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History of Donkeys

  • From Africa

  • Domesticated 5000 years ago

  • Long ears to reduce body heat

  • Brought to the British Isles by the Romans

Donkeys are descendents of the wild ass of Africa, not native to Britain and Ireland as many think. Due to their origins near the equator they do not have a natural oil to their coat for waterproofing, as horses and sheep do. They form groups that span over large distances, this is partly the reason for their long ears, as well as to help release body heat.

Donkeys were domesticated by the nomadic tribes nearly 5000 years ago, at least 2000 years before horses! Then the Romans during their conquering of the world brought donkeys with them due to their innate ability to walk long distances on few rations. This is how they came to the British Isles. They quickly adapted to the colder weather although the extra lush grass can make it too easy for them the become overweight.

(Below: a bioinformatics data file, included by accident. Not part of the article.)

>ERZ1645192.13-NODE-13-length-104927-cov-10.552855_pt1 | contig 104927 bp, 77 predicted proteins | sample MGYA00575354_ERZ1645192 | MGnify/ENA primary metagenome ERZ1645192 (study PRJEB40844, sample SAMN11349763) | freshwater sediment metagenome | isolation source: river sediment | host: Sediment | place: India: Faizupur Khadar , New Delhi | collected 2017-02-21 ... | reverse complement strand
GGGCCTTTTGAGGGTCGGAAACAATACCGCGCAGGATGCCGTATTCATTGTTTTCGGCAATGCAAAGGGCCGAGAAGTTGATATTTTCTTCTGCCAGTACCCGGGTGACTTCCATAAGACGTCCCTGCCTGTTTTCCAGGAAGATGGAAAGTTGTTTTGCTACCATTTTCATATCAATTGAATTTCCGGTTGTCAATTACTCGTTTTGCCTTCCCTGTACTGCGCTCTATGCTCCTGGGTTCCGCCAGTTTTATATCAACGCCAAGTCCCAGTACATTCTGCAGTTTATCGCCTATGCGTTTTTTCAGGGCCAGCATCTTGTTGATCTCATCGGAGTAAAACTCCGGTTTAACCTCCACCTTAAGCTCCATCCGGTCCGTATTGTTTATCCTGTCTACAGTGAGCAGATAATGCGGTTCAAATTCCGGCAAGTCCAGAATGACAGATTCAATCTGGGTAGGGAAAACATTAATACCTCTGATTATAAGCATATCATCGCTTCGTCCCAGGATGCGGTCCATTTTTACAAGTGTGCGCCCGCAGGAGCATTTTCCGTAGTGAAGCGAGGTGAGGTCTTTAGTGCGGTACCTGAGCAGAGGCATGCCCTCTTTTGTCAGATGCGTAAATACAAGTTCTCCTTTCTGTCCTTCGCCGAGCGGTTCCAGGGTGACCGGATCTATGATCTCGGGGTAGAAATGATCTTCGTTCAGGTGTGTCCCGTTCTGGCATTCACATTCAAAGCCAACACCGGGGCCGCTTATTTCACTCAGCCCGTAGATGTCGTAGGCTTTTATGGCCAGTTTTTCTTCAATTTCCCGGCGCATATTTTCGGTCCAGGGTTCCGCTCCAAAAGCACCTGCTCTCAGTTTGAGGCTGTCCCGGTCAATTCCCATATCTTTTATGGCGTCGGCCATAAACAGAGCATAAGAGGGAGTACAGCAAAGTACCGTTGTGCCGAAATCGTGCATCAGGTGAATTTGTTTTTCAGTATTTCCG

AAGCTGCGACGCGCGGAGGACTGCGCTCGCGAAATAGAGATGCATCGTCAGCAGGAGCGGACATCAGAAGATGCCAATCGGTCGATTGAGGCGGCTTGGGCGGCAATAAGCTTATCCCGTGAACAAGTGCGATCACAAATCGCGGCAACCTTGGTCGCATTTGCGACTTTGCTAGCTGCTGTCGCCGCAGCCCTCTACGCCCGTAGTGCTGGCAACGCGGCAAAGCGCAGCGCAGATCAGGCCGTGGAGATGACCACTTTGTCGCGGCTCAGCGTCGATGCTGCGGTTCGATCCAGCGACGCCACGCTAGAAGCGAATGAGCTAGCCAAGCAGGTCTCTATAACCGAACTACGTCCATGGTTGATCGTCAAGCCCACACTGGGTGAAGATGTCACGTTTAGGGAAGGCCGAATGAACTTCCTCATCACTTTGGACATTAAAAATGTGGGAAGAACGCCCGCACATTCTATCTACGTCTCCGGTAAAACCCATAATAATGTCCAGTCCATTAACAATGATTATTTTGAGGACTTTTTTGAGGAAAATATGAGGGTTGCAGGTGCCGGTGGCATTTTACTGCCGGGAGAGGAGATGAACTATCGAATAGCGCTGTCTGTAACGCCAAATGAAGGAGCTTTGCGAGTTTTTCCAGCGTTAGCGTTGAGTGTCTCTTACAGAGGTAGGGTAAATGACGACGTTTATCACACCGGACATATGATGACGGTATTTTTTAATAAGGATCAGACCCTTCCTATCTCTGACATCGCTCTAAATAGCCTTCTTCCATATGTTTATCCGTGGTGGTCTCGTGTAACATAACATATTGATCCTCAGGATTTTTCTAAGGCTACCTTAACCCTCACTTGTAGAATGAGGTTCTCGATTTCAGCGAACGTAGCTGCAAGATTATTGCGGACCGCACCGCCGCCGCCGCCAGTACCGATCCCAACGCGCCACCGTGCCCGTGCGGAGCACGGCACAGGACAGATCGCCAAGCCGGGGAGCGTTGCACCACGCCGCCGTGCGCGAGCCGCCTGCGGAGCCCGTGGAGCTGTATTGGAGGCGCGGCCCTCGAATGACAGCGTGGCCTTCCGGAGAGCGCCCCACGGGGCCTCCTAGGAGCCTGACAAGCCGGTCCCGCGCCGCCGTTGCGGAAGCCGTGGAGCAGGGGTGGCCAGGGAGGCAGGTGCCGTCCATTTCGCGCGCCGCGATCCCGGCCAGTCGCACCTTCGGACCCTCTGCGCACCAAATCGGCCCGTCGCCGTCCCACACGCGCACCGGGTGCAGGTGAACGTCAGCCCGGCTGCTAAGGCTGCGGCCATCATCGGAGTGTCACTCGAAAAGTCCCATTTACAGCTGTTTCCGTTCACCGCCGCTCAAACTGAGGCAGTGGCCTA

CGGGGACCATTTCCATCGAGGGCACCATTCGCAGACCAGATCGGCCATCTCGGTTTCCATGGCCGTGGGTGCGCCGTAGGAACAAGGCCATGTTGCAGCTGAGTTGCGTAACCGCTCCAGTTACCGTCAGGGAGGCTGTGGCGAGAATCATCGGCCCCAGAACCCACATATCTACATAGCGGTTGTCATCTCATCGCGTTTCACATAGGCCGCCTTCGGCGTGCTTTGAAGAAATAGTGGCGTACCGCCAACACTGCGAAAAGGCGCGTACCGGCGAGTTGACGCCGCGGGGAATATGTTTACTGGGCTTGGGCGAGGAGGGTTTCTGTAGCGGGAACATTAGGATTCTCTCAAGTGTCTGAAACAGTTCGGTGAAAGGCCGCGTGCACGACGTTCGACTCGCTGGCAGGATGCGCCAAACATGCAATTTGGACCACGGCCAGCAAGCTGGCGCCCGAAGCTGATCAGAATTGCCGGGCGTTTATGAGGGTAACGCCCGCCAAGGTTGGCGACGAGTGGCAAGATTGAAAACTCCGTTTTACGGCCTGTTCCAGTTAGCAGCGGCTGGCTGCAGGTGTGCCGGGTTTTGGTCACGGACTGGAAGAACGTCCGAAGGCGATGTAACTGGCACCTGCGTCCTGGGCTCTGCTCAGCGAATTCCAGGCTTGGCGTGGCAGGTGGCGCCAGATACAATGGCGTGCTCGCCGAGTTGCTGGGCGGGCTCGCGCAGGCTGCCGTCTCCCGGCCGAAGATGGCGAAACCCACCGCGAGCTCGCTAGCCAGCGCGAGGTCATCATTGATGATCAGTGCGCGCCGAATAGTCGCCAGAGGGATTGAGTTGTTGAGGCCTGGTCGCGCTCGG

Some little known facts

  • 185 breeds

  • The largest can reach 17 hands

  • The smallest are from the Mediterranean

Many think that there is only one type of donkey but, in fact there are 185 breeds in the world. The majority of the donkey population are in China of 11 million! This is a quarter of the entire estimate of 44 million globally. The common donkey breed here is the Irish donkeys, it stands between 8 and 10 hands high, typically appears in grey, brown and dun colours. The largest donkeys are the American Mammoth Jack donkeys, some bred by George Washington himself. They stand between 14 hands and 17 hands, this is similar to the height of racehorses.

The smallest donkeys are from the isles of Sicily and Sardinia, used for the vineyards. These donkeys are usually less than 36 inches in stature, they are more commonly kept as pets now.

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